Hi, I’m Becca, and I am a sophomore political science major and education minor, a liturgical commissioner in Welsh Family Hall, a newspaper editor and a Writing Center tutor.
If you just skimmed over my “typical Notre Dame introduction,” I do not blame you. While it takes a lot of breath to say—or ink to print—at the end all it provides is a vague idea that I am probably around twenty years old and literate.
The people who know me best smile when I say I am a political science major, for two main reasons. The first is that I have only been studying political science for a few weeks. The word “major” implies some sort of expertise, I think, which I definitely do not have.
The second is that I have sworn, on multiple occasions, to never again say “I am” a political science major, but rather that “I am studying” political science and education, among other things.
I am amazed at the number of interactions I overhear on campus each day in which someone says, “I’m econ” and the other person responds with something like, “Oh so you’re really savvy with money,” or “I’m in Liturgical Choir”—“So you went to Catholic school all your life?” It is both comic and tragic to hear students provide a single-phrase intoduction like, “I’m pre-med” or “I’m an archie,” as if their chemistry and drawing classes tell us all we need to know about them.
Every day, we describe ourselves and others in ways that either do not reflect the truth or reflect such a small portion of it that it fails to give a fair representation of reality. In a culture that celebrates diversity, inclusion and tolerance, why can we not celebrate the complexity of the human person instead of slapping labels on ourselves and each other?
We are all weighed down by the numerous nametags around our necks. Society teaches us from a young age to identify with our class year, our sports, our extracurricular activities and now dorms and coursework.
It really is quite funny. We assign ourselves all sorts of attributes when we are introducing ourselves to others—things that we want to be, or are in the process of becoming or could be but are not.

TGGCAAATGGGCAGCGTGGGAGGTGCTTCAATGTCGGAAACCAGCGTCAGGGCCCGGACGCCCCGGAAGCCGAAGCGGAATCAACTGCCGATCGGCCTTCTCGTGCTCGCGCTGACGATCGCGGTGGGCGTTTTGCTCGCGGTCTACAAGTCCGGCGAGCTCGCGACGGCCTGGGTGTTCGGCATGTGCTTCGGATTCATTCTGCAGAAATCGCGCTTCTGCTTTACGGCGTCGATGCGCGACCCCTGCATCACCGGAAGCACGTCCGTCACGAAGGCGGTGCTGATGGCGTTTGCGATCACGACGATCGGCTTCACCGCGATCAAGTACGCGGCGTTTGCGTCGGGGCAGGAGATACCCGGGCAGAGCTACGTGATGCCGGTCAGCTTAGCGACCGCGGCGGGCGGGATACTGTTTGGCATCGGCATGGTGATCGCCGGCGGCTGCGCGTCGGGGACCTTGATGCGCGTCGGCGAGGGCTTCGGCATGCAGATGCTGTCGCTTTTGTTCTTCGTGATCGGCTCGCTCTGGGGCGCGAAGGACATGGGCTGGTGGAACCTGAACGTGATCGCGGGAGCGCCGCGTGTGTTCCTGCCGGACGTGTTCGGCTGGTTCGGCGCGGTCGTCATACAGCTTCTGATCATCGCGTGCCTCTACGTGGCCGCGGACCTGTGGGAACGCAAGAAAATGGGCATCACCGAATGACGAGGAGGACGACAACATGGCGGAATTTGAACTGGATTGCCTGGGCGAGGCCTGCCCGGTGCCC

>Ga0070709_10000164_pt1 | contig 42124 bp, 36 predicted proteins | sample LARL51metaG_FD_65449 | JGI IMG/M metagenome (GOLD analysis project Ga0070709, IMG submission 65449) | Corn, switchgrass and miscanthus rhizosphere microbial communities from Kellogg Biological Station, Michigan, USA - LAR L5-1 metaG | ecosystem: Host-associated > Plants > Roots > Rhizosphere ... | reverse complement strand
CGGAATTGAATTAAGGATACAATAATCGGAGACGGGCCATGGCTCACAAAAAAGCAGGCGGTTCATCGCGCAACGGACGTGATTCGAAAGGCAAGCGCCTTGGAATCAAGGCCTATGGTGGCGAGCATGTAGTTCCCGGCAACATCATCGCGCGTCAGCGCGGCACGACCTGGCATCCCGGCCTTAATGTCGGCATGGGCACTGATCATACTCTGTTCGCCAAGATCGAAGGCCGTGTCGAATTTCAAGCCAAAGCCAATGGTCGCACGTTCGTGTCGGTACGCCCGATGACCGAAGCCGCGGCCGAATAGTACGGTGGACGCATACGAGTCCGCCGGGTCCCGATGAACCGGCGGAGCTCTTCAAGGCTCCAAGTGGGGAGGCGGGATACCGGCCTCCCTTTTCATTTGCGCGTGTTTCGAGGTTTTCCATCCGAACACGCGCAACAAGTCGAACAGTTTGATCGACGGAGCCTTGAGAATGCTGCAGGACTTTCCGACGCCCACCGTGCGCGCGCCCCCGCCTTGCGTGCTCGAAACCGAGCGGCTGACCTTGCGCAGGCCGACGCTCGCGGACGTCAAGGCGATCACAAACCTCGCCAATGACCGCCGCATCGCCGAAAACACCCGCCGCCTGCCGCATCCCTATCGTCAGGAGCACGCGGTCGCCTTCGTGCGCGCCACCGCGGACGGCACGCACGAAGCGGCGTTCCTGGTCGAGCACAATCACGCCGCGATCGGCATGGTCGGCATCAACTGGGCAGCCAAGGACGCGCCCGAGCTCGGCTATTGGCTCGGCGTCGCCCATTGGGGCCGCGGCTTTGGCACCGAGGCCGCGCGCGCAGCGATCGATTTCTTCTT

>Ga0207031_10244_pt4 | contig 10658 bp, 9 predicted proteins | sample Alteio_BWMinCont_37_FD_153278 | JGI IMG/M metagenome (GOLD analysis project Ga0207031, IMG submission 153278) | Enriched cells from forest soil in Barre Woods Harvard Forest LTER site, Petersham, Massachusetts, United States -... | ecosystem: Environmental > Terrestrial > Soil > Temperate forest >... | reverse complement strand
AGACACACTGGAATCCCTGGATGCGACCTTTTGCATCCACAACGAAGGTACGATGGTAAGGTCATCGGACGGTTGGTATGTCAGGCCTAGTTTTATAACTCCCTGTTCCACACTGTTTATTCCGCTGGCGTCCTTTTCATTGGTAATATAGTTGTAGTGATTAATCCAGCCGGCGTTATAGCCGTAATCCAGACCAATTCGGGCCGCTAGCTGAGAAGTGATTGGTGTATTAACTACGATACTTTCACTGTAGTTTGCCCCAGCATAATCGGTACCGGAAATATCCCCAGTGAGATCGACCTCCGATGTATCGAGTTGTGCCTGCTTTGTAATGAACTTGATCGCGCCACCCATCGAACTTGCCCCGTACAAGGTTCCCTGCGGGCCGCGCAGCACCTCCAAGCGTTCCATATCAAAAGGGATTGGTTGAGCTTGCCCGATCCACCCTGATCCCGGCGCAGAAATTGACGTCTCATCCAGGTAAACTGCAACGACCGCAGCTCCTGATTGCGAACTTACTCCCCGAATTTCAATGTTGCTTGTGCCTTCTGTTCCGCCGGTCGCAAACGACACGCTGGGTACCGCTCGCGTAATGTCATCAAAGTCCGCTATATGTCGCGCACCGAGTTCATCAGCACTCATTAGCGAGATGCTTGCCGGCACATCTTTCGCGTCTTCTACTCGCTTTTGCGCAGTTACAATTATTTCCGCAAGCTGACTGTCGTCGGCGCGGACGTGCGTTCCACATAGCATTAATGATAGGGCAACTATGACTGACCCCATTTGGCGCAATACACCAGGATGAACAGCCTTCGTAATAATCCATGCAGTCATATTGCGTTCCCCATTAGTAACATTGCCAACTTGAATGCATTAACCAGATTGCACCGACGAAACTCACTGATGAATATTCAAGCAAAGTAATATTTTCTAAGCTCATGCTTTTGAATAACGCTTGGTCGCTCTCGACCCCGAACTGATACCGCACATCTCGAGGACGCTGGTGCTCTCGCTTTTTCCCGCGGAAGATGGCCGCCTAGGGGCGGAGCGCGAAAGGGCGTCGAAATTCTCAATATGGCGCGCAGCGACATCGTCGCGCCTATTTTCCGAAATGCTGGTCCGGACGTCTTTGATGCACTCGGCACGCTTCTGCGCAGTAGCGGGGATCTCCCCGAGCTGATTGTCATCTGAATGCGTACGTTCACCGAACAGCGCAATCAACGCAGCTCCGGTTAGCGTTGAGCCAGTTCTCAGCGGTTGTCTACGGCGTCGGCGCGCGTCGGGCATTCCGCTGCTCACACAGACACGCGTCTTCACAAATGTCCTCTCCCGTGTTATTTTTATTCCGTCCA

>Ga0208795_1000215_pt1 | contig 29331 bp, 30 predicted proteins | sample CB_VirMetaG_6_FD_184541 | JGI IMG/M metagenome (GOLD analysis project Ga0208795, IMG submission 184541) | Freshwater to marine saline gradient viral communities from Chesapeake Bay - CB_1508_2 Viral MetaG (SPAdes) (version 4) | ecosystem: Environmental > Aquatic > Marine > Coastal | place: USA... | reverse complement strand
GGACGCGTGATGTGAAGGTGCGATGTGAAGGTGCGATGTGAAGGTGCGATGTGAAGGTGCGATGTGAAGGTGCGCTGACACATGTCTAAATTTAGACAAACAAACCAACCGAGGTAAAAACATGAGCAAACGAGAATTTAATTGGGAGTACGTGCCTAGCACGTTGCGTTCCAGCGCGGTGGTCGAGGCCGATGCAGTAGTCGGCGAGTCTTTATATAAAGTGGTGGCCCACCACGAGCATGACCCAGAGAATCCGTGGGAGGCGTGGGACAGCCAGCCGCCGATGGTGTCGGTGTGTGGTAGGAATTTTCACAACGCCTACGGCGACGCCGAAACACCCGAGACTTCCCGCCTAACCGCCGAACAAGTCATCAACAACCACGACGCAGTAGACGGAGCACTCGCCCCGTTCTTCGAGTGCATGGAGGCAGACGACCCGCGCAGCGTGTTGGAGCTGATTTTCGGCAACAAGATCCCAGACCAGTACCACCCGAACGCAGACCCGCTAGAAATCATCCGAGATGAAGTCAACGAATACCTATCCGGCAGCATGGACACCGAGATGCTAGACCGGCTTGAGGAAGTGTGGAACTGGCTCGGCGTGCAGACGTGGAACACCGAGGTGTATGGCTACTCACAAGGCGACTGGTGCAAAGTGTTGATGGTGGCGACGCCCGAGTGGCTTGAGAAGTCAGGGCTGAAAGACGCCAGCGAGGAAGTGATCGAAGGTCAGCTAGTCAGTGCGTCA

Of course, many of us are passionate about our fields of study and our intended professions. But why do we stress about finding our niche at Notre Dame when we are not advanced enough to have a specialty? Why do we characterize people based on their randomly-assigned residence halls? Why do we need a sound-byte introduction to feel comfortable in the world?
We are the résumé generation.
We are told in middle school to seek out leadership, athletic, academic and service experiences to pad our resumés for selective high schools. Once we get there we are pushed to take as many honors and AP classes, serve in as many clubs, log as many hours and gather as many titles as we possibly can to make ourselves attractive to the best colleges and universities. In college we choose life paths that try to balance what we love with what will make us marketable, and stay busy with activities that we can mention in job interviews and personal statements.
All of these experiences, of course, can be fruitful and meaningful. We often pursue them primarily for the knowledge we can gain, the good we can do or the formation we can receive. But the question is, if something more important came up, could we not do those things and still feel secure? Even though we like all (or most of) the things that keep us busy, how hard would it be to say, “I don’t need to be an officer in any club this year; I’m learning leadership in my friend group” or “My time will be better spent visiting my grandparents than building a house in rural Kentucky”?
It is not easy, because we are the résumé generation.
Becca Self is a sophomore studying political science and education. She is on the path of becoming a high school teacher. Encourage her or share horror stories at email@example.com.